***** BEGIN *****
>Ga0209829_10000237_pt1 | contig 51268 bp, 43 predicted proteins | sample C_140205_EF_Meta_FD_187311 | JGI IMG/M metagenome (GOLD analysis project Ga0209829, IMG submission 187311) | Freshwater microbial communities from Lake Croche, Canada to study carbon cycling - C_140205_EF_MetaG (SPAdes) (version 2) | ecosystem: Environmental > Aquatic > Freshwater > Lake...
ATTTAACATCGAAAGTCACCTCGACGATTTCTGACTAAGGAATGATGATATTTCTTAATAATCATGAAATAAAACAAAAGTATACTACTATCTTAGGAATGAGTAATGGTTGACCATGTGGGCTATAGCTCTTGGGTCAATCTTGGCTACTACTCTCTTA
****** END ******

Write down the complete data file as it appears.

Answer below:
>Ga0209829_10000237_pt1 | contig 51268 bp, 43 predicted proteins | sample C_140205_EF_Meta_FD_187311 | JGI IMG/M metagenome (GOLD analysis project Ga0209829, IMG submission 187311) | Freshwater microbial communities from Lake Croche, Canada to study carbon cycling - C_140205_EF_MetaG (SPAdes) (version 2) | ecosystem: Environmental > Aquatic > Freshwater > Lake...
ATTTAACATCGAAAGTCACCTCGACGATTTCTGACTAAGGAATGATGATATTTCTTAATAATCATGAAATAAAACAAAAGTATACTACTATCTTAGGAATGAGTAATGGTTGACCATGTGGGCTATAGCTCTTGGGTCAATCTTGGCTACTACTCTCTTA